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Thursday, September 25, 2008

Plucky Wee Lass

Despite complications having a PICC line put in yesterday (primarily because she’s on blood thinners to help dissolve the blood clot in her central sinus vein, which drains the blood from the brain—it’s a big problem if that sucker clogs up), Rita has been maintaining her usual sweetness and perceptiveness. Yesterday morning, when her fever peaked at 105, she was sitting up in bed watching "Dora the Explorer" and singing along. When they sedated her later, telling her they were going “to take a picture” (an x-ray), the last word she managed before slipping into unconsciousness was a weak, “Cheese!” And when one of those intolerably jovial pediatric physicians left her room after talking to her worried parents, she turned to them and announced, matter-of-factly, “He wasn’t funny.” She’ll be in intensive care at least another week. She’s a very sick little individual. Please pray that the blood clot dissolves and they don’t have to remove it surgically (a very risky procedure).

Wednesday, September 24, 2008

Rita

My sweet little niece is very ill. They took her to the hospital yesterday, and the doctors said then she'd have to stay for at least a week--she has a blood clot in her sinuses, an ear infection (one of her eardrums has already burst) and possibly bronchitis or pneumonia. This morning she looked worse: a high fever, and streptococcus bacteria in her blood. She is only three years old, and small for her age--a week ago, she only weighed 26 lbs. Please pray for her. My mother is flying up to Rhode Island this morning to be with my sister and her family. We are all extremely concerned.

Wednesday, September 17, 2008

A Pho, Pho Better Thing

Susan and I have been on a major pho kick lately--twice this last week. It's a Vietnamese rice-noodle soup, served almost at boiling temperature with pieces of freshly sliced flank rapidly cooking in the broth. On the side bean sprouts, sliced green chilies, mint leaves and lime wedges are provided for seasoning, along with a bottle of viscous puce hot sauce. I generally eat my pho without any of the additives, while Susan stirs in chilies and a swirl of sauce. It's wonderfully filling without being fattening.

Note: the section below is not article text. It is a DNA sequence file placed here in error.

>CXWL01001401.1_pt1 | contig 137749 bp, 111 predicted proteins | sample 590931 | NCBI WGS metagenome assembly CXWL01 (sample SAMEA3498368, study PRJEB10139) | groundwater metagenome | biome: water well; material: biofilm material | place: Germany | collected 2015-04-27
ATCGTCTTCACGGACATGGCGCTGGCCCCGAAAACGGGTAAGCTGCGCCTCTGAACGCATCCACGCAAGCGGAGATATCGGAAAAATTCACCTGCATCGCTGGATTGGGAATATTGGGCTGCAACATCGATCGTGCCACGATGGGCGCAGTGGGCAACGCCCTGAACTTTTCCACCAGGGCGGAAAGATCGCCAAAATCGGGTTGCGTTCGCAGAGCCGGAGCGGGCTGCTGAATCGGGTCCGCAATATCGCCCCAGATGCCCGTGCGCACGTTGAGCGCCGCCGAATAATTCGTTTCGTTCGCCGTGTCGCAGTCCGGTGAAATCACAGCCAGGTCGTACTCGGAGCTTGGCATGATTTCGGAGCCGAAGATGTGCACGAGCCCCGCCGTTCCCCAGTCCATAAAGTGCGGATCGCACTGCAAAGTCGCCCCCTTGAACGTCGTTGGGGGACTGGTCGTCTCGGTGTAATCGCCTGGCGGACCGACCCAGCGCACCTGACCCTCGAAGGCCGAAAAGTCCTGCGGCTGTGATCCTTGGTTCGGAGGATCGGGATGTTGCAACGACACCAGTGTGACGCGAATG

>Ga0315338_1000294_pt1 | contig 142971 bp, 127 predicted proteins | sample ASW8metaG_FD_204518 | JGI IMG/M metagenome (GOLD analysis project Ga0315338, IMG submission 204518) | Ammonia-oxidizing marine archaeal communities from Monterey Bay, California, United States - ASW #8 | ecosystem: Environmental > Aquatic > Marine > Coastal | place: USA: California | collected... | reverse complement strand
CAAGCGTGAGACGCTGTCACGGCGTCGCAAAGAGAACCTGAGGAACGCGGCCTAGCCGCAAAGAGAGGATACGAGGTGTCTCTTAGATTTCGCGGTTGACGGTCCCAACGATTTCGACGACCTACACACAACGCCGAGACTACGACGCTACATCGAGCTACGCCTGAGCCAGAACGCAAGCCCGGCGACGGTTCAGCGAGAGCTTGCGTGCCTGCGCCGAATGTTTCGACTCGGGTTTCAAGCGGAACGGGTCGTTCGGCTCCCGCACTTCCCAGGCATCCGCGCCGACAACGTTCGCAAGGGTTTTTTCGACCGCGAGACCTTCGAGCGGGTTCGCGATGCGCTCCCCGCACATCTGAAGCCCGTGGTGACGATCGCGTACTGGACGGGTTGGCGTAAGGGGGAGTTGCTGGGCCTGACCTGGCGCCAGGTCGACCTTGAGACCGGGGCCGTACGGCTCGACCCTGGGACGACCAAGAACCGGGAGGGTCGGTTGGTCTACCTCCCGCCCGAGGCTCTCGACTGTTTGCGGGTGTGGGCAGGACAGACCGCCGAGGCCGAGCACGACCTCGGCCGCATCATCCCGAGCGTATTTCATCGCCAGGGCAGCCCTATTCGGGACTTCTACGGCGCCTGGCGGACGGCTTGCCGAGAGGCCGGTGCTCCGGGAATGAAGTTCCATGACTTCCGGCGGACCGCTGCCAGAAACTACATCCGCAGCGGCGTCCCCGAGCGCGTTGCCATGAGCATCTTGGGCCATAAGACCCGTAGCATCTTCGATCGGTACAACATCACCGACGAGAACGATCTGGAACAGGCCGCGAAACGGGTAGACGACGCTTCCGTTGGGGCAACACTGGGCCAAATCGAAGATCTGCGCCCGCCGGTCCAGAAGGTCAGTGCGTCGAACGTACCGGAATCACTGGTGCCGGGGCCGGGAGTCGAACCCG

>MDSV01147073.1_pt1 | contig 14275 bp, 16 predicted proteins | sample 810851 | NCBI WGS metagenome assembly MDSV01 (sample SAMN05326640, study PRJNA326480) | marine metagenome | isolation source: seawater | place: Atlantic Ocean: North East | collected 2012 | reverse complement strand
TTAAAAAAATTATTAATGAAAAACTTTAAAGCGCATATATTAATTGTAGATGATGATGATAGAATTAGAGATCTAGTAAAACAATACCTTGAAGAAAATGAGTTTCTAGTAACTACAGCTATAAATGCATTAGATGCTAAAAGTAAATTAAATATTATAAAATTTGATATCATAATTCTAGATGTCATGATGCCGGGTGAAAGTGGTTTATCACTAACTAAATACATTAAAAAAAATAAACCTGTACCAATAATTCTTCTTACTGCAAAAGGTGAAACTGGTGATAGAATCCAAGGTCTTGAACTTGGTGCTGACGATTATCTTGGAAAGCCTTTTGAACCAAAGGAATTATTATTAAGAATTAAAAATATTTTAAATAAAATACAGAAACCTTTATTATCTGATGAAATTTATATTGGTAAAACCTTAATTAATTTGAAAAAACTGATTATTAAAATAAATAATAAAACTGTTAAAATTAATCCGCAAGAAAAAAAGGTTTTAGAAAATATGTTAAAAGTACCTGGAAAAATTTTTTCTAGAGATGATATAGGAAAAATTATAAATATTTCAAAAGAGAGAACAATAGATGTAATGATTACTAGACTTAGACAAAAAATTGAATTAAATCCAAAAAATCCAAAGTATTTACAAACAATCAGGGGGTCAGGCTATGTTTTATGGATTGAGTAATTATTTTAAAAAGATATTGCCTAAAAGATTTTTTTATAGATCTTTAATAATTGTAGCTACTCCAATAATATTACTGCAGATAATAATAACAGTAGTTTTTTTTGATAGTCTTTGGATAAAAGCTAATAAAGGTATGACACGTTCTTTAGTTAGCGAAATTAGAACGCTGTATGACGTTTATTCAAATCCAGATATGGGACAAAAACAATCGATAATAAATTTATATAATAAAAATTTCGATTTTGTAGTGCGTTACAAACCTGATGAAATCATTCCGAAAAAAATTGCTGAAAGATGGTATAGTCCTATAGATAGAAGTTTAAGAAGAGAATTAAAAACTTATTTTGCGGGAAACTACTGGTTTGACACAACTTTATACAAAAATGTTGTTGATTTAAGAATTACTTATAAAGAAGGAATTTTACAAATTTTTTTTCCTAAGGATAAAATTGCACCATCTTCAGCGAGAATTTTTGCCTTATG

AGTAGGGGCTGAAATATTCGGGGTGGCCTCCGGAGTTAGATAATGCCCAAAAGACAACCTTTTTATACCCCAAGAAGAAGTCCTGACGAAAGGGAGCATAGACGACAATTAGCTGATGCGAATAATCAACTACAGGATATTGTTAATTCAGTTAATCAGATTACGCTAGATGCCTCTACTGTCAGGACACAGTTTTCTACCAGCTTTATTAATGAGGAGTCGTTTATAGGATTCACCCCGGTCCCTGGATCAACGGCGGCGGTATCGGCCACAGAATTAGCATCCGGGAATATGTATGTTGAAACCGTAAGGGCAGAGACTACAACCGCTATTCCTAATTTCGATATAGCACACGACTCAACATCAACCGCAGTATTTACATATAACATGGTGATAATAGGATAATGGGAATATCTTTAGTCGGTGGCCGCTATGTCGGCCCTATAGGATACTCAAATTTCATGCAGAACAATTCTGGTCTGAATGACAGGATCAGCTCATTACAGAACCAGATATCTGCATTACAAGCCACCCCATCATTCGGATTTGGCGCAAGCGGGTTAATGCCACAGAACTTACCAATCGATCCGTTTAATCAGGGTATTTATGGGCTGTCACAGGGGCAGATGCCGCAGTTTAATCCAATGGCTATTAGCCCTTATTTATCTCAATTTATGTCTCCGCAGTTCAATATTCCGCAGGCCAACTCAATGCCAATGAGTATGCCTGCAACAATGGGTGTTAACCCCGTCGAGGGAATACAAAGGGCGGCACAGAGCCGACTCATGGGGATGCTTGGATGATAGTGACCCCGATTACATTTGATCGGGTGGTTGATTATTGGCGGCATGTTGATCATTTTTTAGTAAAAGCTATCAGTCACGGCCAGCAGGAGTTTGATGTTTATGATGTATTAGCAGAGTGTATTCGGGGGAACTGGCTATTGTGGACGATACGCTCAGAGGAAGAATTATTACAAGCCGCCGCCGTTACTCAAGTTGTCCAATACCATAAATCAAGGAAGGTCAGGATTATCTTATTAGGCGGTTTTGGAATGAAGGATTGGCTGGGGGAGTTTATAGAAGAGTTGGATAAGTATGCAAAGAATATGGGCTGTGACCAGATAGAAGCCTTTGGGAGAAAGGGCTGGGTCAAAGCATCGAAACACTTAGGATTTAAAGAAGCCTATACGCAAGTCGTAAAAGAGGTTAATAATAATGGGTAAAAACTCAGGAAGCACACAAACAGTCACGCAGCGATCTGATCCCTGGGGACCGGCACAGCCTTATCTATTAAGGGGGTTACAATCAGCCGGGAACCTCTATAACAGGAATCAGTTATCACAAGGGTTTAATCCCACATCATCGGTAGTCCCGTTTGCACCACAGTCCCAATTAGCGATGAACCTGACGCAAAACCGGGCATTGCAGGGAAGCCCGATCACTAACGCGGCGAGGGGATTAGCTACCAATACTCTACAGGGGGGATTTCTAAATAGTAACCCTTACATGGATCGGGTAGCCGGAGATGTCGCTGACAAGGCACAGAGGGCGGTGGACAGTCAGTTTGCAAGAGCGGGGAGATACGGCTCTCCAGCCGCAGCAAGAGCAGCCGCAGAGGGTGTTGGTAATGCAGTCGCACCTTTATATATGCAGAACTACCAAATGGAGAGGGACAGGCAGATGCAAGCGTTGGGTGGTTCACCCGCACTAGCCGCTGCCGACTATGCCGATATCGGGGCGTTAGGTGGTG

There are two places we like for this soup. One is a communist-style dining room where the soup is the only thing on the menu. The chopsticks and the traditional Asian spoons are plastic (no forks or any Western impliments are offered), the tables are communal, and the one waiter is a disgruntled-looking middle-aged man who pushes a metal cart around the room and sullenly sets soup in front of the patrons when he's not busing tables. But the soup is delicious, and it's cheap. Cash only, though.

The other pho place is a proper sit-down restaurant with an entire wall-full of framed 8x10 color photographs of high-ranking American military officers, each personally inscribed to the owner. There's one picture of him with John McCain. But the largest picture is of him with Bill Clinton--this one faces the front door, and is the first thing that greets the eyes when you enter, besides the obligatory large bronze Buddha. They take credit cards, and are open much later than the communist place, which closes at 8. The service is good, there are forks (although I still prefer to hazard with chopsticks) and the atmosphere is conducive to conversation. Susan and I took our friend Kate, who works for a broadcaster in Prague, there for a late supper the other evening. It was packed at almost 9 PM--on a weeknight. We had to wait for a table. With tip, the meal was only about $12 per person, which in DC is phenomenal. Pricier than the communist place, but hardly exploiting the dining-out worker.